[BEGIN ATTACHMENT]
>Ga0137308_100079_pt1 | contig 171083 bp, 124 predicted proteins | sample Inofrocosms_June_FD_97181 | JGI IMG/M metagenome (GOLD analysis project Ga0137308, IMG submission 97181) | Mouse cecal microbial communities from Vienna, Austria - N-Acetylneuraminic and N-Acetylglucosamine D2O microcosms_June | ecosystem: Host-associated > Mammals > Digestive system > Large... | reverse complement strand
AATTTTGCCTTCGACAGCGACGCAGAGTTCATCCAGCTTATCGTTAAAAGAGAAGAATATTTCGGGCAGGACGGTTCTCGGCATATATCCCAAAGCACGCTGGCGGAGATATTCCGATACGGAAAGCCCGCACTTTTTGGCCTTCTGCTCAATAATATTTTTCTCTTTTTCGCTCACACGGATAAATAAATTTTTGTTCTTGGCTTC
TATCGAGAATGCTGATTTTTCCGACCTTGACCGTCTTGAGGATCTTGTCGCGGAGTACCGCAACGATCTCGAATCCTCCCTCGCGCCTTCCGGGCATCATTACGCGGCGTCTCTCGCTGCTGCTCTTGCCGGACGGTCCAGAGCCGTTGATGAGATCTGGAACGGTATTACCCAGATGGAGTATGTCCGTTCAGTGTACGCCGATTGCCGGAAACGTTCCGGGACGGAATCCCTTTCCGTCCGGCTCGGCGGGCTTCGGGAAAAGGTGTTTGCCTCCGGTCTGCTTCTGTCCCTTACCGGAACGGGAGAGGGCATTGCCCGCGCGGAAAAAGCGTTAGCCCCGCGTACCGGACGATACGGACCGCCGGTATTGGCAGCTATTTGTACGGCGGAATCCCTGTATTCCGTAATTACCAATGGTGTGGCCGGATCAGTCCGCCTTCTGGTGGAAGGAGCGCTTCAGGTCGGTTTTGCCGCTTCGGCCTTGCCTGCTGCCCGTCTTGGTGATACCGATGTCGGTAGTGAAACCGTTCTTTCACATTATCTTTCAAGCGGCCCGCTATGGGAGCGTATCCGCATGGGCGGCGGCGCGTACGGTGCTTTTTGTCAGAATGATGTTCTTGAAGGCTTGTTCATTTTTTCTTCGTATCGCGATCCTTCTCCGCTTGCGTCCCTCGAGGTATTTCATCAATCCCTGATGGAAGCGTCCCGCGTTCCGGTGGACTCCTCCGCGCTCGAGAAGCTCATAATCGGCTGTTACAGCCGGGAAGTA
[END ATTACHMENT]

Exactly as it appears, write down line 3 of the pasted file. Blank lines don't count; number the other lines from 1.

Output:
TATCGAGAATGCTGATTTTTCCGACCTTGACCGTCTTGAGGATCTTGTCGCGGAGTACCGCAACGATCTCGAATCCTCCCTCGCGCCTTCCGGGCATCATTACGCGGCGTCTCTCGCTGCTGCTCTTGCCGGACGGTCCAGAGCCGTTGATGAGATCTGGAACGGTATTACCCAGATGGAGTATGTCCGTTCAGTGTACGCCGATTGCCGGAAACGTTCCGGGACGGAATCCCTTTCCGTCCGGCTCGGCGGGCTTCGGGAAAAGGTGTTTGCCTCCGGTCTGCTTCTGTCCCTTACCGGAACGGGAGAGGGCATTGCCCGCGCGGAAAAAGCGTTAGCCCCGCGTACCGGACGATACGGACCGCCGGTATTGGCAGCTATTTGTACGGCGGAATCCCTGTATTCCGTAATTACCAATGGTGTGGCCGGATCAGTCCGCCTTCTGGTGGAAGGAGCGCTTCAGGTCGGTTTTGCCGCTTCGGCCTTGCCTGCTGCCCGTCTTGGTGATACCGATGTCGGTAGTGAAACCGTTCTTTCACATTATCTTTCAAGCGGCCCGCTATGGGAGCGTATCCGCATGGGCGGCGGCGCGTACGGTGCTTTTTGTCAGAATGATGTTCTTGAAGGCTTGTTCATTTTTTCTTCGTATCGCGATCCTTCTCCGCTTGCGTCCCTCGAGGTATTTCATCAATCCCTGATGGAAGCGTCCCGCGTTCCGGTGGACTCCTCCGCGCTCGAGAAGCTCATAATCGGCTGTTACAGCCGGGAAGTA